Don’t Waste Your Advertising Budget On Weak Ads

Let’s say I’m in the market for kitchen cabinets, but I’m clueless. I want a new kitchen and I need help.

When I look for a supplier, I’m going to find a creative specialist who will provide honest advice about cabinetry that fits my budget.

Brand may be a factor. I don’t know. Remember, I’m ignorant about kitchens. Mostly, I want a nice, good looking, functional design for a fair price.

Why A Weak Advertisement Failed

So, one of my local kitchen retailers ran a print ad last week. The half-page ad (7”x5”) gave me just two reasons to choose them above all others: name brand and discounted price. That’s it.

Next to a photo of a Merillat (brand) kitchen was their offer (through April 16): “10% off Merillat Masterpiece and 5% off Merillat Classic Cabinets.” (price)

The retailer assumed I know something about Merillat. They assumed that price will be the only deciding factor. And they assumed I’ll be ready to make a significant decision within a week. They were wrong on all counts.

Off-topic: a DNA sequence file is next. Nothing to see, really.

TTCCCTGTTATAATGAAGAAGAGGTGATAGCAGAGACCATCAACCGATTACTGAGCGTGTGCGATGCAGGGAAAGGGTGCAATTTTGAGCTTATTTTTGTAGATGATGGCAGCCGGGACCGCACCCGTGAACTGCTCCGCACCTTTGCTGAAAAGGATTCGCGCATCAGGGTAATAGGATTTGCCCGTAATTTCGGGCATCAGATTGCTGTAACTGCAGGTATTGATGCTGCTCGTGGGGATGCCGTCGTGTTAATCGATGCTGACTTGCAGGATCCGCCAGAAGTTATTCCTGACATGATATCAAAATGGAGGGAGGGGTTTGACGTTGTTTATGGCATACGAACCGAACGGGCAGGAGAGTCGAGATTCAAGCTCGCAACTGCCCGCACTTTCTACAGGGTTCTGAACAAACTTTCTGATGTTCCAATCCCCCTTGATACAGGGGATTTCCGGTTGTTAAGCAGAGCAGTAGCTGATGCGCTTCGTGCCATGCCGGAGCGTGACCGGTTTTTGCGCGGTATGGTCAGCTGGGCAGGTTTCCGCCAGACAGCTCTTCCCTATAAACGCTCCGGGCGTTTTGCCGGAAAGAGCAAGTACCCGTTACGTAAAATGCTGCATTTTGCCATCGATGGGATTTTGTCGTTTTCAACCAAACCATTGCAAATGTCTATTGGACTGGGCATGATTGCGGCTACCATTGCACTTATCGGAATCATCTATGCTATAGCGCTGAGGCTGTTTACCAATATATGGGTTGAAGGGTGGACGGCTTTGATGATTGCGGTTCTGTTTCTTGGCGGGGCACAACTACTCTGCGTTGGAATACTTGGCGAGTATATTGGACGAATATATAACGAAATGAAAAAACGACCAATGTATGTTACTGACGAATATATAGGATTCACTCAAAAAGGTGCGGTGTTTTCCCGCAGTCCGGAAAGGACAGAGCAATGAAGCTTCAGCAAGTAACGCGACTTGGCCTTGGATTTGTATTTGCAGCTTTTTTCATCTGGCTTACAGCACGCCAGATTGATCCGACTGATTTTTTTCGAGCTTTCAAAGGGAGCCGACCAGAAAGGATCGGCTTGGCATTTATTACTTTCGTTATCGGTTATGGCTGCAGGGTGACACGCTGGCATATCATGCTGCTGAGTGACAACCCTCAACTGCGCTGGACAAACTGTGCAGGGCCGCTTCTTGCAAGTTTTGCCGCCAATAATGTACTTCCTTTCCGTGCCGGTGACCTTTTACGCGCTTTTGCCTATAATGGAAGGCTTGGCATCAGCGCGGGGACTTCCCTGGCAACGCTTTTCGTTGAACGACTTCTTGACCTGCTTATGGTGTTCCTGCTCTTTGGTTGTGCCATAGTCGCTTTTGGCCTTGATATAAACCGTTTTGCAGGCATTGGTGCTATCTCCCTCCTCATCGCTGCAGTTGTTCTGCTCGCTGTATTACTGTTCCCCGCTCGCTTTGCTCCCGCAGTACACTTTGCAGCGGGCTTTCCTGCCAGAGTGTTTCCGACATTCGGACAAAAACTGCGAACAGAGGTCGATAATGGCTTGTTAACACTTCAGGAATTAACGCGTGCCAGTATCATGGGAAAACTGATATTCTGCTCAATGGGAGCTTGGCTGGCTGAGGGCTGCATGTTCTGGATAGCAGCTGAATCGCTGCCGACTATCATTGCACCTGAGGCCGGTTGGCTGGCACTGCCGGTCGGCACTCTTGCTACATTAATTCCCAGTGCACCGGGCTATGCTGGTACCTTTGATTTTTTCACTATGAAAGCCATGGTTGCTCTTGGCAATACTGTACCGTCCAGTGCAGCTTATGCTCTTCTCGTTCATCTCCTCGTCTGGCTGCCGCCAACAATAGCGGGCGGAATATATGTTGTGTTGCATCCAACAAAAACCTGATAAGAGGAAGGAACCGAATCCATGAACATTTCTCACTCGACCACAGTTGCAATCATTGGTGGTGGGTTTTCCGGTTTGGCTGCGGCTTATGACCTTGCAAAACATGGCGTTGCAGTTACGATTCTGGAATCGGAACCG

Key Elements of A Great Advertisement

Please, Mr./Ms. Retailer, to improve your ad, to get response from me and many others, give me confidence. I need to believe that you have the best overall solution for me.

In your ad:

  • Get my attention with a benefit-filled headline.
  • Include a story-telling image.
  • Tell me how you will help me in ways that no other retailer will (your “Unique Selling Proposition”). Tell me about your process. In other words, I can buy a name brand like Merillat from just about any supplier. Explain why your approach is different.
  • Give me proof of past successes – provide specific examples of projects, with testimonials.
  • Make a promise – give me some kind of a guarantee.
  • Make an offer that inspires me to take action (maybe a discounted price).

Ultimately, I’ll think about spending my money at your store when I believe that you are committed to my best interests. And then you won’t waste your valuable advertising money again.